Our expert talks through the intricacies of alcohol units and how they equate to a glass of wine.
Understanding Alcohol Units
Joyce Jones, Birmingham, asks: Is an alcohol unit the same in the UK as it is in the US or Europe, and what is the difference between a unit of wine and a unit of spirits? Am I better off having a shot of vodka, for example, than a glass of wine?
Michael Apstein MD replies:
The British government introduced the concept of a ‘unit of alcohol’ in 1987 as a way for individuals to measure the amount they consume because wine, spirits and beer vary in the amount of alcohol they contain.
One unit of alcohol equals 10ml
- 175ml of wine at 12% ABV – 2.1 units
- 175ml of wine at 15% ABV – 2.6 units
- 250ml of wine at 12% ABV – 3 units
- 250ml of wine at 15% ABV – 3.75 units
- 25ml shot of 40% ABV Vodka – 1 unit
- Pint (568ml) of 4.8% ABV lager – 2.7 units
A 250ml glass of 13% white wine has more alcohol units than three 25ml vodka shots
One unit of alcohol equals 10ml, or 8g, of pure alcohol whether it comes from wine, spirits or beer.
It’s a way of standardising the playing field because a ‘glass of wine’ or ‘a shot’ is an imprecise measurement.
For example, a standard glass (175ml) of Chablis (12% alcohol by volume) contains about two units (175ml x 0.12 = 21ml of pure alcohol or 2.1 units), whereas a bigger glass (250ml) – but still ‘a glass’ – of 15% abv Australian Shiraz contains almost twice as much (3.75 units).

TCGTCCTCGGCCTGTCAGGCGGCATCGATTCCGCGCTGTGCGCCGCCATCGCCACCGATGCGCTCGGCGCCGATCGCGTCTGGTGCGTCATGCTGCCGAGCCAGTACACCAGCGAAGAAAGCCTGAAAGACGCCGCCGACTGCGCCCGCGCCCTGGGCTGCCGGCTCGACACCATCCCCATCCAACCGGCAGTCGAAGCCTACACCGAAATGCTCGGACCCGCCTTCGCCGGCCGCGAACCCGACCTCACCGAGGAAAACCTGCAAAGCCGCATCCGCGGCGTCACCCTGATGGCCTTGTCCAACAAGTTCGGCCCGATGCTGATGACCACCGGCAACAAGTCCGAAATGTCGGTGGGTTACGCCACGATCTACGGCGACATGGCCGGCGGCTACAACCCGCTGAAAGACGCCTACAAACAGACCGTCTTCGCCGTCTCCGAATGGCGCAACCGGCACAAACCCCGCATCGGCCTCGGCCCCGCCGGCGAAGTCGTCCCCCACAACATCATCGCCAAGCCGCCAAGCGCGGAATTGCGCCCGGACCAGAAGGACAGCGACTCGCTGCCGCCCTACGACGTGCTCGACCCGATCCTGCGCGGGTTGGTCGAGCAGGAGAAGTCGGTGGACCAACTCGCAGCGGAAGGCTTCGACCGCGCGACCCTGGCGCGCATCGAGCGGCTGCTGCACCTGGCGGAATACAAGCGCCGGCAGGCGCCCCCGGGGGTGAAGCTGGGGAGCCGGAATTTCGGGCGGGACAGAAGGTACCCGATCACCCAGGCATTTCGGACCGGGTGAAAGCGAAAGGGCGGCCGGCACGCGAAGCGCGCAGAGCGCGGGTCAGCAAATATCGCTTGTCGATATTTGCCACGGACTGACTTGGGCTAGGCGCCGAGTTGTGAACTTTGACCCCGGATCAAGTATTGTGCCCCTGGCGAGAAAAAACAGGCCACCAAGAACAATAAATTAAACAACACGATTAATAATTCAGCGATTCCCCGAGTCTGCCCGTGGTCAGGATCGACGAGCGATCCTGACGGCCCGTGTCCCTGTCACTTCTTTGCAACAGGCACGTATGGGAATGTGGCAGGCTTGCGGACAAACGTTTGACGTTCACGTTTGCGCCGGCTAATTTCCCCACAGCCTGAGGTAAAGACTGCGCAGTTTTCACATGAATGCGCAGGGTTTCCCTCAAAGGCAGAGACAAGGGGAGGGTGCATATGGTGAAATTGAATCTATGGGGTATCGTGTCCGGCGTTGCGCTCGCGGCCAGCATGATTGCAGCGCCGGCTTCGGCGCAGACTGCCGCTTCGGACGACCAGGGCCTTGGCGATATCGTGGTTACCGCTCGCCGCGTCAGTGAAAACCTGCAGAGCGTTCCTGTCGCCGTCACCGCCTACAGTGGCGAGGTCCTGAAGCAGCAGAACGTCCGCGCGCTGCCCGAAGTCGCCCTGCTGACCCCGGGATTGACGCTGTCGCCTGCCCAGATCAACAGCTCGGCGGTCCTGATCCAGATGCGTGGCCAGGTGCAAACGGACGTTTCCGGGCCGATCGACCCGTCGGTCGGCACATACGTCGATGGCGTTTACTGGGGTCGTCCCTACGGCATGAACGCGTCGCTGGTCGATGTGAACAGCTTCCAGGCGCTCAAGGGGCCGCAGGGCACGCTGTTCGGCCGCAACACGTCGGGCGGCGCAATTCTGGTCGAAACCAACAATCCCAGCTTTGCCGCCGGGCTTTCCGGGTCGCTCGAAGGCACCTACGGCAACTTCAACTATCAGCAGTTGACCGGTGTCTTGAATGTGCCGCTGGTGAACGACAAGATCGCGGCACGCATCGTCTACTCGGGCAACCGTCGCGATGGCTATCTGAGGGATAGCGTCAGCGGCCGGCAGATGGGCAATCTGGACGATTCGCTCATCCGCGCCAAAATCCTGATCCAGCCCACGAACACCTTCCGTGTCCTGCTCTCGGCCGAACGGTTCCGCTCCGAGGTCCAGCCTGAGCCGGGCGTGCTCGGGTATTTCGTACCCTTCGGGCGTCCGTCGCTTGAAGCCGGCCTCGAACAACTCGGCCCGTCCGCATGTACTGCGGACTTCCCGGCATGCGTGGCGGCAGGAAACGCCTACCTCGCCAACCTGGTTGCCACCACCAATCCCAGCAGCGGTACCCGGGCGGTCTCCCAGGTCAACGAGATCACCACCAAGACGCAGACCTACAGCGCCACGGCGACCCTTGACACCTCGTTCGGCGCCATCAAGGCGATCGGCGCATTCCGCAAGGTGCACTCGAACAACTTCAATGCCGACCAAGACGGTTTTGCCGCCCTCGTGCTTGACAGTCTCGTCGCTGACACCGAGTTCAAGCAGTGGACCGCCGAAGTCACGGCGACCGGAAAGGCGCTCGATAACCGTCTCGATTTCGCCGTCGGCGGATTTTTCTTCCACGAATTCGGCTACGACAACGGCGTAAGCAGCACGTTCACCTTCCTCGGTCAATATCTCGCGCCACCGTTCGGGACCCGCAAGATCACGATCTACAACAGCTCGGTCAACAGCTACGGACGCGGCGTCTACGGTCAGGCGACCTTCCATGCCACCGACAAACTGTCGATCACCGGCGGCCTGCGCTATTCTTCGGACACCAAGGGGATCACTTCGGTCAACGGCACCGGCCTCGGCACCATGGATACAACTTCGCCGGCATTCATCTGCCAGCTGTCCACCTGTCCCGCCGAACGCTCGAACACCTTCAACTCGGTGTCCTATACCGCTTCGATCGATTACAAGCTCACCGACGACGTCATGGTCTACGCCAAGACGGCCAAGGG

Similarly for spirits, it depends on the size of the shot. In England and Wales, one shot is 25ml, whereas, in Scotland and Northern Ireland a standard shot is 35ml. Hence, a shot of vodka (40%abv) in London has one unit of alcohol, but in Edinburgh it has almost 1.5.
So if by ‘better off’, you mean what is potentially less harmful between a glass of wine or a shot of vodka, then it depends on the size of the glass or shot, what you mix the vodka with, over what period of time you drink them, whether you eat or not, and, of course, your overall health.
UK government guidance on drinking introduced in January 2016 said that no one should exceed 14 units per week.
The USA have health guidelines in based on the Standard Drink measure which can be used to benchmark alcoholic drinks in the same way as the UK. In the US, the measurement changes with one unit of alcohol being 14g of pure alcohol or 5 fl. oz. It is used as a guideline for how many drinks a day you can consume, as well as for other alcohol related health measures.
Source: U.S. Department of Health and Human Services and U.S. Department of Agriculture. 2015 – 2020 Dietary Guidelines for Americans
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